or, stuff that I dragged out of my head

Location: Moncton, New Brunswick, Canada

Thursday, March 01, 2007

Happy Together

So I'm heading to work on the bus with my iPod running, as usual, and I'm listening to "Sorry" by Madonna (I'm not her biggest fan, to say the least, but that is a really terrific song), which starts with her apologizing in various languages, one of which is French: "Je suis désolée", she says.

The next song is "Killer 2000" by ATB, a Seal song remade with a kick-ass beat, and the chorus contains the word "solitary", and as soon as I hear that, I start thinking as follows: "'Désolée' must be related to 'desolate', which resembles 'solace', and surely they all have to have some connection to 'solitary'. Right?" But since I'm on a bus, I can't check it, so it haunts me for the rest of the day.

Here's how it stands, now that I'm home from work: "désolée" and "desolate" are pretty much identical, from the Latin "de-" plus "solus", "alone", forming the verb "desolare", "to abandon". "Solitary" is also, obviously, from this same root word, as are "sole" and "solo", "soliloquy" (what you say when you're alone), and, amusingly, "sullen".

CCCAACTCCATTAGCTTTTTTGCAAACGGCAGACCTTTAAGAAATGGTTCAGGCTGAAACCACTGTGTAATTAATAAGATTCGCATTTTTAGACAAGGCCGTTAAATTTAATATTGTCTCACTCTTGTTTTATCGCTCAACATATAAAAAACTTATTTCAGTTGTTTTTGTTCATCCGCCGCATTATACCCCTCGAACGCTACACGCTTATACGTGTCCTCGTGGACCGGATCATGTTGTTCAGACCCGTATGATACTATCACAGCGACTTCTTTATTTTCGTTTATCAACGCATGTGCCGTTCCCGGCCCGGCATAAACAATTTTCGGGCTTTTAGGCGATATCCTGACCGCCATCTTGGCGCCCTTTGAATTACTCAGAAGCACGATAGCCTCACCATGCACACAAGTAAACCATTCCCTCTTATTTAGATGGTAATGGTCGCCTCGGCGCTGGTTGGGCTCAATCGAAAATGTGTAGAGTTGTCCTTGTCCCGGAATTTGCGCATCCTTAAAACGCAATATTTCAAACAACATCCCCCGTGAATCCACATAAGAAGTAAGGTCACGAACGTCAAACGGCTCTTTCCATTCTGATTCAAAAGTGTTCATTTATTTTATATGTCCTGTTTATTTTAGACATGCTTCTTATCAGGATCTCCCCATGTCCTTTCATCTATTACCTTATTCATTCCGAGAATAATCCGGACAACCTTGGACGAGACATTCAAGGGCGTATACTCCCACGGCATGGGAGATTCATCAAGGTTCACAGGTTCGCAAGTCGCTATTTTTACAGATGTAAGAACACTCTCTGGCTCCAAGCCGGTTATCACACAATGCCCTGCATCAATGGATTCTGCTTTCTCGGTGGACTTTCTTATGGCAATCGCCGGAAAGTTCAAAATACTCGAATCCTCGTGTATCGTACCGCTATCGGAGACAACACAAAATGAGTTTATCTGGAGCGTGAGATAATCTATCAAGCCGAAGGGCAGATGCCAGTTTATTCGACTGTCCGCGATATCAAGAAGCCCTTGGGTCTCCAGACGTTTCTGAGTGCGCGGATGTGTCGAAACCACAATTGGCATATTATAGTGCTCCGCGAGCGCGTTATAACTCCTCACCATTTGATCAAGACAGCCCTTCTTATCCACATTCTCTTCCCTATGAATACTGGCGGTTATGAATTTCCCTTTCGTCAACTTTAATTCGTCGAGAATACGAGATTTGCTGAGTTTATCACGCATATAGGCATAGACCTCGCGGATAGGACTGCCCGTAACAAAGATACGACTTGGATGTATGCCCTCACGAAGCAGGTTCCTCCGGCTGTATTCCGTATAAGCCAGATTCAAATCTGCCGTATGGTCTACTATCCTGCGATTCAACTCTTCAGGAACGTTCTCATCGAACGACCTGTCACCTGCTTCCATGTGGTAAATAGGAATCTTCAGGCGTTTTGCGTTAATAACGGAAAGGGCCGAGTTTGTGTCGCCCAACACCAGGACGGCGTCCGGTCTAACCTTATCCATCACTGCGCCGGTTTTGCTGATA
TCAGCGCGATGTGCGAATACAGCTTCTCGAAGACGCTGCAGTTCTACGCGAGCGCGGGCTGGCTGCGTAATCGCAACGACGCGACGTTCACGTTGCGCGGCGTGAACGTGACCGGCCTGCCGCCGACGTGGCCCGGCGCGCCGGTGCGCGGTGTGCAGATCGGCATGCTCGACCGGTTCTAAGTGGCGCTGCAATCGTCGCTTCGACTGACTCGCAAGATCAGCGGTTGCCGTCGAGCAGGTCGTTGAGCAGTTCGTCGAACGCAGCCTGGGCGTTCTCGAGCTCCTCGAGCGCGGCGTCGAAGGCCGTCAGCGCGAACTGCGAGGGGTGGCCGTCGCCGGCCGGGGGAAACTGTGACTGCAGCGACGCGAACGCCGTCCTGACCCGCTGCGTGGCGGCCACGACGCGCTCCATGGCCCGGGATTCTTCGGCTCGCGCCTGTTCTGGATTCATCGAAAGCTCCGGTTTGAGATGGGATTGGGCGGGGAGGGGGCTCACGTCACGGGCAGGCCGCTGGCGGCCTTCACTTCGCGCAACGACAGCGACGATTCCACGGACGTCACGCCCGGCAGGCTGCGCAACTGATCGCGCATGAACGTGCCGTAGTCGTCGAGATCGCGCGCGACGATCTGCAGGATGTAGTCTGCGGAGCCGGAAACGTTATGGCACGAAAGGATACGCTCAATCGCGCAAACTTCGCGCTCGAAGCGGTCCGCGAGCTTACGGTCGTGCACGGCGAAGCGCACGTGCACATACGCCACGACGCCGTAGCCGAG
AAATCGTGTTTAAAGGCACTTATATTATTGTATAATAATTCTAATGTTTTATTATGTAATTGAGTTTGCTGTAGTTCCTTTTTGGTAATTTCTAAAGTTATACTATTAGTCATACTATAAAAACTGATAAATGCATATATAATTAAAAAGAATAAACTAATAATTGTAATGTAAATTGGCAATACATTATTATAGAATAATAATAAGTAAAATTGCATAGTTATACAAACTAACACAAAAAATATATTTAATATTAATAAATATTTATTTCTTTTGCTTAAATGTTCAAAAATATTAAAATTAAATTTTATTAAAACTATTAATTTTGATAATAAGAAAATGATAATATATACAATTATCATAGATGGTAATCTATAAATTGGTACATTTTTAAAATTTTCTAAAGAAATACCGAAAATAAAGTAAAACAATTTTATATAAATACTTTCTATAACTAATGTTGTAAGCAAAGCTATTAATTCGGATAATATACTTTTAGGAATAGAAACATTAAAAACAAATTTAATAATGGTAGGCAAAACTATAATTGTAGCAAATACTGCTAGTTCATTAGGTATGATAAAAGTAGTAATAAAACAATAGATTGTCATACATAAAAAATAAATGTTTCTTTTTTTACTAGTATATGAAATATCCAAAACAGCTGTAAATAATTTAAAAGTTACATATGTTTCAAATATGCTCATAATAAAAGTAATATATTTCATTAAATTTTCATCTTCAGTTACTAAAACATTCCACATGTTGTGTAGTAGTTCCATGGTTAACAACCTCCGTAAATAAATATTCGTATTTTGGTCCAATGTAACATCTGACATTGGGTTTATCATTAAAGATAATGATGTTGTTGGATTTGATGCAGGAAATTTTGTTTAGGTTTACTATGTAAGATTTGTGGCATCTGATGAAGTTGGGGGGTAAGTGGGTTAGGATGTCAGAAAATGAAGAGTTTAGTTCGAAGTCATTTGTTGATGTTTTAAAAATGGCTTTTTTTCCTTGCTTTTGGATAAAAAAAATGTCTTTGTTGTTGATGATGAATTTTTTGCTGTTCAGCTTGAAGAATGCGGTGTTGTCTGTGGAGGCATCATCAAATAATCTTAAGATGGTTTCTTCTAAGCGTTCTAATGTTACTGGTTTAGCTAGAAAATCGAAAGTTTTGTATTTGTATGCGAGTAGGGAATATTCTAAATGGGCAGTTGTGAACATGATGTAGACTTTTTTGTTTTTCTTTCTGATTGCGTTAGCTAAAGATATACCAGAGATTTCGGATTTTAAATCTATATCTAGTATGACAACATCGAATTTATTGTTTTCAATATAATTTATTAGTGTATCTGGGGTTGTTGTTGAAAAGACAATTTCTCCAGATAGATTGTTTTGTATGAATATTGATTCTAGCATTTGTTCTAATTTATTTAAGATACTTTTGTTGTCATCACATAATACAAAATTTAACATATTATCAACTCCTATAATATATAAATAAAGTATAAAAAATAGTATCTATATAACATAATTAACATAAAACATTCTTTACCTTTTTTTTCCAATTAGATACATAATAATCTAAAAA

"Solace", however, is entirely unrelated to "desolate", which is really a shame, but that's etymology for you. It comes from Latin "solari", which also gave us the verb "console", which has more or less the same meaning as the verb "solace". A related Greek word, "hilaros" (they both stem from the same Indo-European root), gave us, self-evidently, "hilarious" and "hilarity" and "exhilarate" too--and also, delightfully, the name Hilary.


Blogger Frank said...

There was an early pope named Hilarius. I was kinda hoping now-Pope Benny would go that route, just for the... hilarity of it! But he really isn't a Hilarius, is he? Still, I've often wondered what that ancient pope was like. Did he crack jokes during the sermon?

Sunday, March 04, 2007 3:12:00 AM  

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